"The Scottish style, I mean especially that of the old rough- cast castle, is eminently adapted to a development suited to reinforced concrete construction," announced James Salmon junior, the Glasgow architect, in 1908. "The simple corbelling, the small cornices, the straight lines, the rarity of arches and other details difficult to construct: above all, the freedom to do anything you like ..."
This was no idle claim. The previous year, Salmon had completed Lion Chambers, an unusual building in the heart of the city, which demonstrated the possibilities of the new material. The second reinforced concrete building in the city and one of the earliest in Britain, it remains - for the moment - a rare wonder.
Lion Chambers stands halfway up Hope Street, a miniature skyscraper of unashamed concrete towering eight storeys above the pavement. It was built for WG Black, the lawyer, writer and member of the Glasgow Art Club, so lower floors above a ground-floor shop contain lawyers' chambers, while at the top were artists' studios.
This dual function is expressed on the exterior: halfway up are the bewigged heads of judges, cast in situ in concrete, while the upper floors are corbelled out to dissolve into turrets, gables and chimneys. But if this tall, narrow front in Hope Street was inspired, like Mackintosh's buildings, by Scottish castles, the side elevation above Bath Lane consists of simple tiers of utilitarian bay windows, like those Salmon used on the backs of his other commercial buildings.
Glasgow's place in architectural history is that of a dynamic city willing to experiment. In the 1850s it erected complete cast-iron commercial buildings which had no equal anywhere else in the world; at the turn of the century, the city supported a number of clever architects who experimented with forms and methods of construction. There is nothing like the work of JJ Burnet, JA Campbell, Charles Rennie Mackintosh or his friend and contemporary James Salmon anywhere else in Britain. And unlike Mackintosh, Salmon ("the wee troot", as he was known) was interested in new structural systems. With his partner, John Gaff Gillespie, he built the "Hatrack" in St Vincent Street in 1899-1902, a steel-framed block with a "Glasgow style" Art Nouveau faade. Now, in 1904 in Hope Street, he tried reinforced concrete.
Lion Chambers was built by the Yorkshire Hennebique Contracting Co Ltd of Leeds, using the system pioneered by Franois Hennebique and promoted in Britain by his agent, LG Mouchel. The reason for experimenting with it was the small site, 33ft by 46ft; conventional masonry construction would have restricted the internal spaces. Hennebique's system was also fireproof, and obviated the necessity of erecting scaffolding in busy Hope Street.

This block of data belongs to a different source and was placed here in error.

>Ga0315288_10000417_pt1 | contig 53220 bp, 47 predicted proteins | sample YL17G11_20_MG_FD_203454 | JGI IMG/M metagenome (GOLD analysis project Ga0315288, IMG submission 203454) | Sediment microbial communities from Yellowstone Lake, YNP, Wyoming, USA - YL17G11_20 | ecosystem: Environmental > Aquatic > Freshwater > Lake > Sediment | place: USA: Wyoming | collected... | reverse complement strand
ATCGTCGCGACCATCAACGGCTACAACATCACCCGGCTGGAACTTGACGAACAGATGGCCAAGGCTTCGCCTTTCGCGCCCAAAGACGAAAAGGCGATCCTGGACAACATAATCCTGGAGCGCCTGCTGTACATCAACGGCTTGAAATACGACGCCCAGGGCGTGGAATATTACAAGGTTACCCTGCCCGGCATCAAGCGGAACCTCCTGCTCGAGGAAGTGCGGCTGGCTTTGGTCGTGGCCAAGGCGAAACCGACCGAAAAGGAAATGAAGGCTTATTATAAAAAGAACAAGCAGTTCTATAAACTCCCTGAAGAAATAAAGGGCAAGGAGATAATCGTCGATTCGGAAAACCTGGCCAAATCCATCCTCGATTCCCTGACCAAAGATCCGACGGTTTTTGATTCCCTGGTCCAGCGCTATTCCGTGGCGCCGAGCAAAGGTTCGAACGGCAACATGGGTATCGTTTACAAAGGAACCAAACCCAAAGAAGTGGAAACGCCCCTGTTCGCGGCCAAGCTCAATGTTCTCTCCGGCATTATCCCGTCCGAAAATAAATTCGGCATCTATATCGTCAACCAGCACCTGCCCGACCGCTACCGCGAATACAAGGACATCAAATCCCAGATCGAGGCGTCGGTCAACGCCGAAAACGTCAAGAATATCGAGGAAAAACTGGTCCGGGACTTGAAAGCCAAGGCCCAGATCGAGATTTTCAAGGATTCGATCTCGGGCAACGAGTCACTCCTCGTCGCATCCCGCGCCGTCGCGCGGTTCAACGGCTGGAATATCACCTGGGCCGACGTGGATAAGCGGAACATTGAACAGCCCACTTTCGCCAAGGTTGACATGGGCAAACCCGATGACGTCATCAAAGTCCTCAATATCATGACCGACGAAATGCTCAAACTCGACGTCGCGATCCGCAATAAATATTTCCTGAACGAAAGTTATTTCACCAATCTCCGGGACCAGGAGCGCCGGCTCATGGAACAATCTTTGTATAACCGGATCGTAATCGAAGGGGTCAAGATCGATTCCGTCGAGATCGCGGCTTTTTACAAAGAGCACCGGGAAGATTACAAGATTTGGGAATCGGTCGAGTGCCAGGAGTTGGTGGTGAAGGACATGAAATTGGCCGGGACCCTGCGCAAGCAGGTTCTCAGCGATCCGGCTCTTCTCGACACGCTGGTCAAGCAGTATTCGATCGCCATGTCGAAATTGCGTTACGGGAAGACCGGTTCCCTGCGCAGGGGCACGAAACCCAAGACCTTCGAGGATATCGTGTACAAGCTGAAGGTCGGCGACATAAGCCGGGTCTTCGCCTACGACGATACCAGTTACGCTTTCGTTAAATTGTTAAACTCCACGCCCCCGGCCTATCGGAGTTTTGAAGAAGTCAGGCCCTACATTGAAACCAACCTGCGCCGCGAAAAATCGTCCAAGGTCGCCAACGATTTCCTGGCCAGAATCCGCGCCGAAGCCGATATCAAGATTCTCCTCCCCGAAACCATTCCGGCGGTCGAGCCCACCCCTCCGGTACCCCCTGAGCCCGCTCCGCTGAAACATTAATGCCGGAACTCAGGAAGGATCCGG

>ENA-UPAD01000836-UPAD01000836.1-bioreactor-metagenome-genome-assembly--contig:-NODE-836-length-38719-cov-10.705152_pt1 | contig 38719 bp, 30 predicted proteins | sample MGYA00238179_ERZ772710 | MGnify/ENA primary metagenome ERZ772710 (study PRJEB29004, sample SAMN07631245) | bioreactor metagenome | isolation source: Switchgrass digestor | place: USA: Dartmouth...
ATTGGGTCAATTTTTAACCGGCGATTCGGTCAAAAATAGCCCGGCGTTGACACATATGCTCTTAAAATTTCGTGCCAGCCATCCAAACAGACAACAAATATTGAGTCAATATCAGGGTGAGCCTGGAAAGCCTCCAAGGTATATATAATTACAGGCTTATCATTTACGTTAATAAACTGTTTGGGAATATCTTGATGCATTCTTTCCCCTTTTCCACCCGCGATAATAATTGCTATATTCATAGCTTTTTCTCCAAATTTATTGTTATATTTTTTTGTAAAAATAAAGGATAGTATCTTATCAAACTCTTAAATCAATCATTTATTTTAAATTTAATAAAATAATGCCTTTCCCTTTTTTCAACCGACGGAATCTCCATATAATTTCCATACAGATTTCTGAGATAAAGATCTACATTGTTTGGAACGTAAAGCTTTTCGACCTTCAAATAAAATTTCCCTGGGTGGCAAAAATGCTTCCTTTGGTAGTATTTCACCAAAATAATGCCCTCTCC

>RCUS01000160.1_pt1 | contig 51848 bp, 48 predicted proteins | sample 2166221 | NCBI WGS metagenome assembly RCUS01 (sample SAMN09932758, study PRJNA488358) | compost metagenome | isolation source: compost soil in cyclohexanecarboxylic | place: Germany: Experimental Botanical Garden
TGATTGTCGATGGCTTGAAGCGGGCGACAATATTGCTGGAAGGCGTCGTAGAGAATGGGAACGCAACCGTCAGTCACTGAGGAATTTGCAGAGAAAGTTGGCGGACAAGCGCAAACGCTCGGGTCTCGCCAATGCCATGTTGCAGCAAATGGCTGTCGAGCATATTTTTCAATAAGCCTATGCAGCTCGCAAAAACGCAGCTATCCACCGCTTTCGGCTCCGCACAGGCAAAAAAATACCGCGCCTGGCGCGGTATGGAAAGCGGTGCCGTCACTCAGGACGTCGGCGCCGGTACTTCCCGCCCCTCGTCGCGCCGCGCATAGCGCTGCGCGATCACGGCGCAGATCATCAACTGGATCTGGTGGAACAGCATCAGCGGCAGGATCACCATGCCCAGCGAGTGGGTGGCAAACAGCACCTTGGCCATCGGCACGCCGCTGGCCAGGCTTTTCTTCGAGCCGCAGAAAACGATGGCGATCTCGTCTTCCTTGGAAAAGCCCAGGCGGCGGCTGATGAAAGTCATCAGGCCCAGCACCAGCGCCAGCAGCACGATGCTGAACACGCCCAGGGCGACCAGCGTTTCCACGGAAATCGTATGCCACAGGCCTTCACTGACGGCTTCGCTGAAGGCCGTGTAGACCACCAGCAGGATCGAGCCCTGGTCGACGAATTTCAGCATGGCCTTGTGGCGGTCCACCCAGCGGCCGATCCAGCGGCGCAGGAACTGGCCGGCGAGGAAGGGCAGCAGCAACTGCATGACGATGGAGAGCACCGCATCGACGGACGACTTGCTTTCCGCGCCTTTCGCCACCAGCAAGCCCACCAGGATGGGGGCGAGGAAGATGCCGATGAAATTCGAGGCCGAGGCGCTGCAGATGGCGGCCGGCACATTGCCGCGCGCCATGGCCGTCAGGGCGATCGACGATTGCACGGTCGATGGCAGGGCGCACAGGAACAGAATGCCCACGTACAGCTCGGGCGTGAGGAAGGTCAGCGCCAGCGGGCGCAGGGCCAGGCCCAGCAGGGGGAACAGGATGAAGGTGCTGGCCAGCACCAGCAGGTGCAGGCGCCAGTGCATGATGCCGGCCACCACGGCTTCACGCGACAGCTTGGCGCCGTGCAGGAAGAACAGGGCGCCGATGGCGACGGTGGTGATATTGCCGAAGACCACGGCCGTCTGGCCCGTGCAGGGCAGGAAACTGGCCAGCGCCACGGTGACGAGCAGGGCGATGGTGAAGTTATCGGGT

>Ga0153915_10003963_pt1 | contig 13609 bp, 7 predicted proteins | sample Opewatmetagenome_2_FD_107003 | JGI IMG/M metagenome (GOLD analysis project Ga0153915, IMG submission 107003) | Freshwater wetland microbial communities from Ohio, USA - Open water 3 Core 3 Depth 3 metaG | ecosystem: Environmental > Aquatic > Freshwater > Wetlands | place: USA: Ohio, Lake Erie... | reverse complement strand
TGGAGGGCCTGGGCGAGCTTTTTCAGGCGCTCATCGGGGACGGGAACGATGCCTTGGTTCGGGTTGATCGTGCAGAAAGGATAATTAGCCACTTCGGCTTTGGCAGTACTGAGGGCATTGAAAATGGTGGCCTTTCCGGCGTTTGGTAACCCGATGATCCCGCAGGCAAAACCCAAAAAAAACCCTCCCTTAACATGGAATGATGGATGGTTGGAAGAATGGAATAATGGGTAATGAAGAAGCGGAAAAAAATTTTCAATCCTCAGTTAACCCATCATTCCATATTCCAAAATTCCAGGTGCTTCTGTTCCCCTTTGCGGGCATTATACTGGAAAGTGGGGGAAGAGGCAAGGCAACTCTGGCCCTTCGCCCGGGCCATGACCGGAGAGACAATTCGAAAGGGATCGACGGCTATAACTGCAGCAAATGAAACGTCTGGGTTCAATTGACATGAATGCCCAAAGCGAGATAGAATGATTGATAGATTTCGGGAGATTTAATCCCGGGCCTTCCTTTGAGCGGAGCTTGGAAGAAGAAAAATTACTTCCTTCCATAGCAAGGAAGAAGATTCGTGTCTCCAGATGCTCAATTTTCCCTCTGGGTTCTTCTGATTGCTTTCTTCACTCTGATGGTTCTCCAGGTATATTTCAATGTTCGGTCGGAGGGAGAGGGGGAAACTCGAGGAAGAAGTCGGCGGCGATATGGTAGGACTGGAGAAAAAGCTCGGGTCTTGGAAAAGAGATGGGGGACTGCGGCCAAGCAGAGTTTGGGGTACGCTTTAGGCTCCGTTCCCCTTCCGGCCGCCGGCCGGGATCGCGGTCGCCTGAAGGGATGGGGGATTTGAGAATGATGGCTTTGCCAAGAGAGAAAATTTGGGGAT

The building, in consequence, is entirely framed with 21 continuous columns, rising from 13sq ins in the basement to 8sq ins on the upper floors. The intervening non-loadbearing walls are only 4ins thick, permitting the maximum amount of well-lit internal floor space.
As with so many pioneering buildings, Lion Chambers has suffered from its designer's boldness. Insulation was poor, and the thinness of the concrete has resulted in corrosion of the enforcements and progressive decay. The building was renovated in 1979; in 1993 its condition began to cause concern, and a structural survey commissioned by the owners and supported by Historic Scotland concluded that essential repairs would cost £1.3m, more than the owners can afford.
A month ago, Glasgow's Department of Building Control declared Lion Chambers a dangerous structure. It is now shrouded in protective scaffolding. The owners have applied for listed building consent to demolish. Lion Chambers may have a small footprint, but if the adjacent three-storey block on the corner of West Regent Street under the same ownership is also removed, a viable development site will be created.
Lion Chambers is listed Category A, as much for its pioneering structure as its appearance, yet Historic Scotland is reluctant to grant-aid any restoration that it believes will only extend the life of the building by a few years.
Possibly, Lion Chambers is doomed to disintegrate, but possibly not. Before Salmon's concrete baronial castle is condemned, a second opinion simply must be sought. In the last few years, our understanding of the problems of early concrete structures has made great advances, so that celebrated dilapidated buildings, such as the Bauhaus, are being, or have been, carefully restored.
In the last year, Glasgow has lost several precious and unique 1850s cast-iron buildings in Jamaica Street, while beautiful but long-derelict iron-framed Grecian warehouses, possibly by "Greek" Thomson, at Glasgow Cross, have been condemned, although their rehabilitation is crucial to the regeneration of the heart of the ancient city. For Glasgow complacently to acquiesce in the loss of Lion Chambers might suggest to cynics that the hard-won title of City of Architecture and Design in 1999 is rather a fraud.
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